Published: 25 MAR 2003
FLETCHER THE BRAVE
When Manchester United took to the field for their Champions League tie against FC Basel at Old Trafford in March, the number 31 Shirt was proudly worn by a debutant, Darren Fletcher. A 19 year-old, born in Edinburgh, Fletcher was an unfamiliar name to many in the crowd that night.
Two years ago, he had been denied a senior outing in the closing Premiership fixture at Aston Villa because he was still registered as a schoolboy. Sir Alex Ferguson clearly rates the youngster, despite injuries slowing his progress from Reserve team level. The unusual aspect about Uniteds latest new kid on the block is that he is Scottish. Already capped at Under-21 level by Scotland, he is one of a dying breed at Old Trafford, and indeed much of the Premiership. The last regular Scot in the side was Brian McClair, who graced the shirt 458 times between 1987 and 1998. Since then, Alex Notman (1 appearance), Andy Goram (2) and Michael Stewart (13) make up a total of 17 games over 5 seasons.
Historically, the Reds have more often than not had a Tartan influence in the side. Dating back to their Newton Heath days, fearless forward Bob Donaldson rattled in over 50 goals for them in the 1890s, Sandy Turnbull scored the winner in the 1909 FA Cup Final against Bristol City, George Mutch, George McLachlan, Billy Johnston, all featured before World War 2. Subsequently, Arthur Albiston, Martin Buchan, Lou Macari, Denis Law, all made over 300 appearances for United.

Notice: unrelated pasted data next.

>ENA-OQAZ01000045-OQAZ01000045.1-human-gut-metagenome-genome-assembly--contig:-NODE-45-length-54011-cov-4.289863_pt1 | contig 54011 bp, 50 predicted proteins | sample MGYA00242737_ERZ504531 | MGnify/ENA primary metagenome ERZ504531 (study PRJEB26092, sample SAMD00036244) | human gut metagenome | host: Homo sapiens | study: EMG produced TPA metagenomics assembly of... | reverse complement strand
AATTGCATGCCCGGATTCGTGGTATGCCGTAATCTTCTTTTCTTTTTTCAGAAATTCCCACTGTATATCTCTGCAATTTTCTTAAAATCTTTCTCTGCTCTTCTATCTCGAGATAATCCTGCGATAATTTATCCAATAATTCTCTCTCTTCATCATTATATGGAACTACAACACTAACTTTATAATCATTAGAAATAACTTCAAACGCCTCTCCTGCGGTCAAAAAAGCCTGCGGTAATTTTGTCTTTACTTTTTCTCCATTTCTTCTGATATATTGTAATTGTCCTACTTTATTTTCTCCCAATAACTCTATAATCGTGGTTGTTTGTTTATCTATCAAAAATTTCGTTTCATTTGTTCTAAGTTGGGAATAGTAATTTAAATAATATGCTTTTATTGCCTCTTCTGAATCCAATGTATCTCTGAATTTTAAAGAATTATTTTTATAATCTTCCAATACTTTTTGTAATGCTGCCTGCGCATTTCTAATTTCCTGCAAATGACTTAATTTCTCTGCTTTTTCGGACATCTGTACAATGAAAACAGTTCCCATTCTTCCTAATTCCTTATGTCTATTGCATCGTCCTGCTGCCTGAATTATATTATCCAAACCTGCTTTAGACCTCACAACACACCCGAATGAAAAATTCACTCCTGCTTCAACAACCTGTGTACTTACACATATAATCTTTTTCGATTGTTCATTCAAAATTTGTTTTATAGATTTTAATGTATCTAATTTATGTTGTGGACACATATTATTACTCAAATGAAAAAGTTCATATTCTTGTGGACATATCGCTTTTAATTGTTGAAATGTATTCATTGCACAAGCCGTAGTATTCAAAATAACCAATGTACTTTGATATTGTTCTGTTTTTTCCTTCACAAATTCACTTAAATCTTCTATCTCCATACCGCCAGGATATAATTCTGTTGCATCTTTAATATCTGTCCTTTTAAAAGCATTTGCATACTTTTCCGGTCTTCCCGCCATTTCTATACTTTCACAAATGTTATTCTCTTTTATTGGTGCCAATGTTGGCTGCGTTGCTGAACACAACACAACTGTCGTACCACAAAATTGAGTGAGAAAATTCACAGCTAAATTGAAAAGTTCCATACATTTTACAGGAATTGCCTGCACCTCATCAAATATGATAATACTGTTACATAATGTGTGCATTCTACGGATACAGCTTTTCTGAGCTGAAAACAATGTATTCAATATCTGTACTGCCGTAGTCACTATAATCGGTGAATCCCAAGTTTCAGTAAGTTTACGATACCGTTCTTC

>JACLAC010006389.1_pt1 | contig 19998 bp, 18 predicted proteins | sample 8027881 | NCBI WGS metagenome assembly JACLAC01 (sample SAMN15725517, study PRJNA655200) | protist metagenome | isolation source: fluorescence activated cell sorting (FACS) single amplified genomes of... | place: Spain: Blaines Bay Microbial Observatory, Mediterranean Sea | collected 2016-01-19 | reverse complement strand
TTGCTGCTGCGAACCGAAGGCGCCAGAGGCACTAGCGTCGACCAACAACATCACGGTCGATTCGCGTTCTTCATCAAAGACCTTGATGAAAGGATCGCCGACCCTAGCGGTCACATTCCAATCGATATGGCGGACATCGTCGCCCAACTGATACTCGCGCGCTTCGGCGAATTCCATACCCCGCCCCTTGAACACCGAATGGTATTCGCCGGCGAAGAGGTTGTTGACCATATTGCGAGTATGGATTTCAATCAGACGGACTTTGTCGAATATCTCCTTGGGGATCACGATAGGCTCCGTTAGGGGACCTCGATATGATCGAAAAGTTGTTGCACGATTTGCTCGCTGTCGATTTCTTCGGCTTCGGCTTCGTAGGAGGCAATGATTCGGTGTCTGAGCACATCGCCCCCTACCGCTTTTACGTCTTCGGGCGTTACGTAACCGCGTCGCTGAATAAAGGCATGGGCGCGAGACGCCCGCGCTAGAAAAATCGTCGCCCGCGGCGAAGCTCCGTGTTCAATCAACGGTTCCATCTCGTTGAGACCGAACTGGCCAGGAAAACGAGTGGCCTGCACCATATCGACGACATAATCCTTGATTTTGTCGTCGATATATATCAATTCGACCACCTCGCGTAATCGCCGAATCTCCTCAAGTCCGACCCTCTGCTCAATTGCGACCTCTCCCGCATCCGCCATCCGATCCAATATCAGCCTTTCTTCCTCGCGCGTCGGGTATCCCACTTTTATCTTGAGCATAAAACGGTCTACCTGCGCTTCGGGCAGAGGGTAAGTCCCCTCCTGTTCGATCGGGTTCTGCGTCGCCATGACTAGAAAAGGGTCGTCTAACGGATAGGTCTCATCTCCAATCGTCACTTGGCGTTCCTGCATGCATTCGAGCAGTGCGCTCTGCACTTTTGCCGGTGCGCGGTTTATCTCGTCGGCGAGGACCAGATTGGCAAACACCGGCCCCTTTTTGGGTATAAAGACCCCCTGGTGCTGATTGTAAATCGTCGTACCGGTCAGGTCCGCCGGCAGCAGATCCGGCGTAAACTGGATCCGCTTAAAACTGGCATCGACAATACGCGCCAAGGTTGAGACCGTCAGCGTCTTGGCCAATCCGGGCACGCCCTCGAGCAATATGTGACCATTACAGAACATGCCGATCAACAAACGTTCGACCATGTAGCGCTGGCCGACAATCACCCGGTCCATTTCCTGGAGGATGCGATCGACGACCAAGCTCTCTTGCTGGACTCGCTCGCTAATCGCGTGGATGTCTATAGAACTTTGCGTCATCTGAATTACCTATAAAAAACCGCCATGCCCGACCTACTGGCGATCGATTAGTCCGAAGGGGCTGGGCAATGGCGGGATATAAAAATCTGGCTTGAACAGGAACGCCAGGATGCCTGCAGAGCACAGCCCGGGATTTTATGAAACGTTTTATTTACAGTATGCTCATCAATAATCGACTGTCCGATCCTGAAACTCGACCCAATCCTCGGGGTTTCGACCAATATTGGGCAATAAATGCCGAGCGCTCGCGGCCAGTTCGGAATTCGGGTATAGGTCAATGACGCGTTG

Even the managerial hotseat has been graced by men from North of the border, from Scott Duncan in the 1930s, to knights of the realm in Matt Busby and Alex Ferguson. In December 1972, Tommy Docherty took charge and immediately set out to fill the team with members of the Scotland side he had recently selected.
Tartan influence reached its peak in January 1973, when the Reds fielded
8 Scots against West Ham United at Old Trafford, Alex Forsyth, Denis Law,
Jim Holton, Martin Buchan, Willie Morgan, Ted MacDougall, Lou Macari and
Possibly the turning point was when Graeme Souness became player-manager at Rangers in the late 1980s, and single-mindedly wrested domination from Celtic by bringing in top English players. Their neighbours simply followed the trend and the continental invasion set in. Now Scotland struggle to defeat the Faroe Islands and Malta, and they even employ a German coach to try and buck the downward trend. Maybe Sir Alex is the last of the great Scottish managers, and the days of a Scot in a United shirt are going to be few and far between.
Fletcher you say? He is tall, with good balance and sublime passing skills.
Given a run without injuries, we could be seeing a lot more of the lad
with Number 31 on his back....
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